By Matthew Palm, Jen Higley-Chapman, Don Gibson, Michael Gofman, Alex Lee and Josh Dalavai
We strongly support approval of the Sterling apartments at tonight’s City Council meeting. This project will provide needed homes for hundreds of students and 38 working families. Davis has a vacancy rate on par with San Francisco. This project will make a modest but meaningful dent in the need.
Mutual Housing California will build the affordable family housing on site. As an established and respected nonprofit builder, Mutual Housing provides safe, affordable homes for working families and encourages strong, engaged communities through resident leadership and programming for thousands of families. Beyond the $100,000 in traffic improvements, the developer provided an additional, voluntary $2,025,000 contribution towards making the affordable component of the project feasible. This is critically important because traditional affordable housing funding sources like HOME, CDBG and Section 8 are on the chopping block in Washington D.C. This project’s blend of land and funding for affordable housing is a model for how Davis can leverage the city’s inclusionary program to ensure land set aside for inclusionary housing is actually built in an era when federal funding sources are vanishing. Demanding this project go on campus deprives the City of Davis millions of dollars and land that will put a roof over 38 of our families most in need.
The critics’ biggest concern is the design of the homes aimed at students. What this criticism fails to account for is that the shortage of homes available for families is due to the shortage of housing for students. Together, the city and university have created a housing market that is so hot it is more lucrative for many investors to convert single family homes into mini-dorms than it is to sell to working families. By opposing Sterling, critics are all but ensuring the student population that is not being accommodated for simply outbids working families. Sterling reduces the pressure on our market and sets aside 38 homes for working families.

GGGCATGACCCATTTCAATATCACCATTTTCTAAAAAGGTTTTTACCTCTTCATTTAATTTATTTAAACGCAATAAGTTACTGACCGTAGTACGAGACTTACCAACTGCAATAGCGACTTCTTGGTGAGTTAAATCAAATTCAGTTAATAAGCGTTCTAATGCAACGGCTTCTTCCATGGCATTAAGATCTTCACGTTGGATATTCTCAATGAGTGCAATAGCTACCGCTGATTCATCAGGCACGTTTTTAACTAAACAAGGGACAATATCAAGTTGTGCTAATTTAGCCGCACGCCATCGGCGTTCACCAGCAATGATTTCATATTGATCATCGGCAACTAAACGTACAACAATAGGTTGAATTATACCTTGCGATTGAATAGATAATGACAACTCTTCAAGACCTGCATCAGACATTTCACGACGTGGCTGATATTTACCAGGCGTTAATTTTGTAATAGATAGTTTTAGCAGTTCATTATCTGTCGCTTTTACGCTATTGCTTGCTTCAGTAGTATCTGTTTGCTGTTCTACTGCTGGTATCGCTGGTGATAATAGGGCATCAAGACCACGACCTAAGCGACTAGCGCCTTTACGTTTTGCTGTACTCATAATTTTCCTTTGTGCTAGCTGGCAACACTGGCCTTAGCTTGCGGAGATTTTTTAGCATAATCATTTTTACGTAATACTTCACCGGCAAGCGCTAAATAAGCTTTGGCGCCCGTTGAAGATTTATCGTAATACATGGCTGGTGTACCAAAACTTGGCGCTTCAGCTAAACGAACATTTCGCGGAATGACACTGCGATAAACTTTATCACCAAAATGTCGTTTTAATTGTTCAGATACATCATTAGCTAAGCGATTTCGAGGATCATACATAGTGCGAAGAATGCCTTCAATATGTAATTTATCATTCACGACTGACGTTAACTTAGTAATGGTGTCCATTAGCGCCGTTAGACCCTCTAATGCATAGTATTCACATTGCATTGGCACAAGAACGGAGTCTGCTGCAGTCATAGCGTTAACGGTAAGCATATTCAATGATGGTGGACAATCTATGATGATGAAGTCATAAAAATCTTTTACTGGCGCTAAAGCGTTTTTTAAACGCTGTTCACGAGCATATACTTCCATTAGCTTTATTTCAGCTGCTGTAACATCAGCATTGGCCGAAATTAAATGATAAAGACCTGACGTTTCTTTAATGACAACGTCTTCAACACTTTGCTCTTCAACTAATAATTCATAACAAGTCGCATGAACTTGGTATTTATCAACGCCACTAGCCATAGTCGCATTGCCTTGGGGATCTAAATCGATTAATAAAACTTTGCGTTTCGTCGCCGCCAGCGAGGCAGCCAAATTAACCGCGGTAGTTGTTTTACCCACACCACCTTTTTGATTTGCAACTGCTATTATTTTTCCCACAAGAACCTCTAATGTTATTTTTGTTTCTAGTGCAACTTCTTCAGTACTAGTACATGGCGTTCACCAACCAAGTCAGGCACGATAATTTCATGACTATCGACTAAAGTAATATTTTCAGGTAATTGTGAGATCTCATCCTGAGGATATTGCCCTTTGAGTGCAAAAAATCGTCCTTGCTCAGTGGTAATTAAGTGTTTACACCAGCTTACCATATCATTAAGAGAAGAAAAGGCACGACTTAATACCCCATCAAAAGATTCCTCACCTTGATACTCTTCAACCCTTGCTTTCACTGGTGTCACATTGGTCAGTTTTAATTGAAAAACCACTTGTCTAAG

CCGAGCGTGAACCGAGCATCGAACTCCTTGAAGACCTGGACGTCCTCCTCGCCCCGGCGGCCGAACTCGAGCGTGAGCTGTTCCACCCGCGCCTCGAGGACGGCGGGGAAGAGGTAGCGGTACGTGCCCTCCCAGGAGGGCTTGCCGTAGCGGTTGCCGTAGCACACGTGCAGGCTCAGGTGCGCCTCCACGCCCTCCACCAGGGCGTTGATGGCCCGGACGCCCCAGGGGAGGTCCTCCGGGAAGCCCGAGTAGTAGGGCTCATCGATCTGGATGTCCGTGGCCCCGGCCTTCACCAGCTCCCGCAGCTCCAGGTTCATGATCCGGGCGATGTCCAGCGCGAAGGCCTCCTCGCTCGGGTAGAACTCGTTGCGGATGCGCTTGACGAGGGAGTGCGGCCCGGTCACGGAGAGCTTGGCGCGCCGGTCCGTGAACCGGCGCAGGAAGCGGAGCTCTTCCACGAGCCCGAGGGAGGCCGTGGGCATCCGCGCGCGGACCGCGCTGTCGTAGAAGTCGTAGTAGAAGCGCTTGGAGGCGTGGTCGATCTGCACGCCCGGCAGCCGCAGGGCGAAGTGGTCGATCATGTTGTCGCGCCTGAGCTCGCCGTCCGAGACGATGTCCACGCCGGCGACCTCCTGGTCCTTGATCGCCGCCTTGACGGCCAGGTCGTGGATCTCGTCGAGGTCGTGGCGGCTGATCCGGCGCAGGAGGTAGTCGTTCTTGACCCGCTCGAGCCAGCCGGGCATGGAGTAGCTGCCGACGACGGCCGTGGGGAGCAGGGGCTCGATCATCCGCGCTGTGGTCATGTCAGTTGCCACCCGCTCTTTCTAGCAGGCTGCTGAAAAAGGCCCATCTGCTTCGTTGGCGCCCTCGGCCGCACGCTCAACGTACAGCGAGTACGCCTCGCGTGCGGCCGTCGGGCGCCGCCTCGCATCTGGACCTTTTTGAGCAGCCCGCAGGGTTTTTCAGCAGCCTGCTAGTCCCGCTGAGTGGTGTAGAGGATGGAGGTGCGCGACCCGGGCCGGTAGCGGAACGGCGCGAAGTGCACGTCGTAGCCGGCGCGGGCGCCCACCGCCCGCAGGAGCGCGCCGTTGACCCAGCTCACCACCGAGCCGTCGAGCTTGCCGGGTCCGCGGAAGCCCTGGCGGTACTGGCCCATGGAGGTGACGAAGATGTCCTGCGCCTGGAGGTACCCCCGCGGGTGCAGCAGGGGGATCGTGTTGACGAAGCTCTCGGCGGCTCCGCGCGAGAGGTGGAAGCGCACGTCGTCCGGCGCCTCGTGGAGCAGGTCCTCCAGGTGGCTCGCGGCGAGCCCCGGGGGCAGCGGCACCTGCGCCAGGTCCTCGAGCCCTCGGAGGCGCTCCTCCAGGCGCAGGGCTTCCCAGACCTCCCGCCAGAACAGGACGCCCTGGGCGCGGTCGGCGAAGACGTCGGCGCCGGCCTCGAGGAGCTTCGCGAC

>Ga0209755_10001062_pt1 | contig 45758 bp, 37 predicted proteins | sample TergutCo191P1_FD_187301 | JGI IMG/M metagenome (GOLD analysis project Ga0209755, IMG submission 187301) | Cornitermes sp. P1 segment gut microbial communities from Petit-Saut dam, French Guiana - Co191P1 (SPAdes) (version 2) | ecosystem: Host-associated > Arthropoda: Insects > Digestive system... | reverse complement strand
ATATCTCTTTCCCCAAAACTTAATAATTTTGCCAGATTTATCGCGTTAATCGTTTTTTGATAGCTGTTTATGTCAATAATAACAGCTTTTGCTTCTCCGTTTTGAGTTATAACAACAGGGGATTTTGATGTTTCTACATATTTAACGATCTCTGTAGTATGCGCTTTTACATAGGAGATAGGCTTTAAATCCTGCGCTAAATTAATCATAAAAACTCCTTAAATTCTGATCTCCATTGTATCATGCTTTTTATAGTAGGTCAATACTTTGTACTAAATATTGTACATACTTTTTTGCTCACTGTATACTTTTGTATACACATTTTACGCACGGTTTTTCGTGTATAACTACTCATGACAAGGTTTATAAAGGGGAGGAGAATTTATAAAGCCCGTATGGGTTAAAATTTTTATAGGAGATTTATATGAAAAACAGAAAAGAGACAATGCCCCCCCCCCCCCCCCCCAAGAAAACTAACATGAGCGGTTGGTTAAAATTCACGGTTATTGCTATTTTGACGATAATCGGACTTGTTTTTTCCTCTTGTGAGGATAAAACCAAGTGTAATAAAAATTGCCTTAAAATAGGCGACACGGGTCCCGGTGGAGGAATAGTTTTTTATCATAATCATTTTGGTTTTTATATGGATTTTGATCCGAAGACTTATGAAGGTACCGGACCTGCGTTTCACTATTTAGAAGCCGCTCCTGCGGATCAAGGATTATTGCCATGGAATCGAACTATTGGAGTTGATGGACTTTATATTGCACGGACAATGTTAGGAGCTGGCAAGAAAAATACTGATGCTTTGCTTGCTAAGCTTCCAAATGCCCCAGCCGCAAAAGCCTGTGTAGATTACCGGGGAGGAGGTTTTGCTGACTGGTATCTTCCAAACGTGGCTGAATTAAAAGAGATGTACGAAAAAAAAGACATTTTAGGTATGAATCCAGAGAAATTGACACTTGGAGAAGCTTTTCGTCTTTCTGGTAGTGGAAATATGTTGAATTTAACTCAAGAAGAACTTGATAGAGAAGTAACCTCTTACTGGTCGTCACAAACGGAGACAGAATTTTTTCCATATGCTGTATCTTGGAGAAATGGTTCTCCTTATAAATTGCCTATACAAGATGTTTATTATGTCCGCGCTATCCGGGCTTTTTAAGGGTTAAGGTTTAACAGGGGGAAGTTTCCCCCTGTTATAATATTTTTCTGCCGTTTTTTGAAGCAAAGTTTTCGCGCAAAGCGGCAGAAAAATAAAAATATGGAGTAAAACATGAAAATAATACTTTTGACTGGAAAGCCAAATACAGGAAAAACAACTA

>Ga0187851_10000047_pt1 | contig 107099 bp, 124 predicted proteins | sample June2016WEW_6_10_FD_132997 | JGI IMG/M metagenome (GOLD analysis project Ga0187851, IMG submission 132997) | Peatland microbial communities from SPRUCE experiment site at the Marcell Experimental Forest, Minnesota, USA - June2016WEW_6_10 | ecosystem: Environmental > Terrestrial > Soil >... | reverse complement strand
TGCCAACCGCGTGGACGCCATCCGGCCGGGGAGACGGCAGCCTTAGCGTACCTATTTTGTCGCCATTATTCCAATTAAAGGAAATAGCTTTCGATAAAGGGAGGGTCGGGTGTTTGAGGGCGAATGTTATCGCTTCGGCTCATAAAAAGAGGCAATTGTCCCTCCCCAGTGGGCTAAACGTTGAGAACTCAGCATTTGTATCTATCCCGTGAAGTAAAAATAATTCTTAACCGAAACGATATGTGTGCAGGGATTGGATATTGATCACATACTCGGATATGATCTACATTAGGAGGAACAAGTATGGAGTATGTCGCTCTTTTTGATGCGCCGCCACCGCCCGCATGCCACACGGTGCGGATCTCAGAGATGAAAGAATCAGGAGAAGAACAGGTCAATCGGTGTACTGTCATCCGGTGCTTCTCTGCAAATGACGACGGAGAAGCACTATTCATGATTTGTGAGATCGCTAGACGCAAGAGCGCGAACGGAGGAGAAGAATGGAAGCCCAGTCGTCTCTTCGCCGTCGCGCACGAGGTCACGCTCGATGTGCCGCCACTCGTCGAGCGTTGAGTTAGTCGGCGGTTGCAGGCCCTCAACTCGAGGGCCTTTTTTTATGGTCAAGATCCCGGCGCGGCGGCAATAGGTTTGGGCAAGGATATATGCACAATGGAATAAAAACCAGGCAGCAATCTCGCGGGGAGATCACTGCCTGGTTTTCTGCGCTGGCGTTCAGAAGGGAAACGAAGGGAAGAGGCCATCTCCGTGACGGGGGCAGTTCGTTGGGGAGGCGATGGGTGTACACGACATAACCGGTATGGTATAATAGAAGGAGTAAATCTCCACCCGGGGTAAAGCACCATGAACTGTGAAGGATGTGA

The transportation component is a major reason to support this project. Bicycle congestion at Pole Line and 5th can easily be remedied by upgrades to cycling infrastructure. Adding a lane to Interstate 80 to ensure thousands of new drivers can commute to Davis from Sacramento would be prohibitively expensive. The campus travel survey data demonstrates students at this distance from campus will mostly bicycle or take the bus. Some have complained the bus system may not be prepared for this. If so, we hire more bus drivers. Inducing more residents to drive in from Sacramento by rejecting housing will only make our regional problems worse.
Housing sits at the nexus of sustainability, public health, economic growth and good schools. Stress induced by our housing crisis is taking a toll on students and families mental and physical health while costing California billions of dollars in lost productivity. Our schools are importing students because families with children have been bid out. Our roads will continue to clog until we locate housing a bike or busable distance to work and school. Sterling is a step in the right direction.
Matthew Palm, Jen Higley-Chapman, Don Gibson, Michael Gofman, Alex Lee and Josh Dalavai. Matt is a young professional who works in housing. Jen is a single parent and resident leader at Mutual Housing. Don Gibson is a PhD Candidate and the chair of the ASUCD-GSA Joint Housing Task Force Michael Gofman is a freshman and senator of ASUCD. Alex Lee is a senior and the former President of ASUCD. Josh Dalavai is the current president of ASUCD.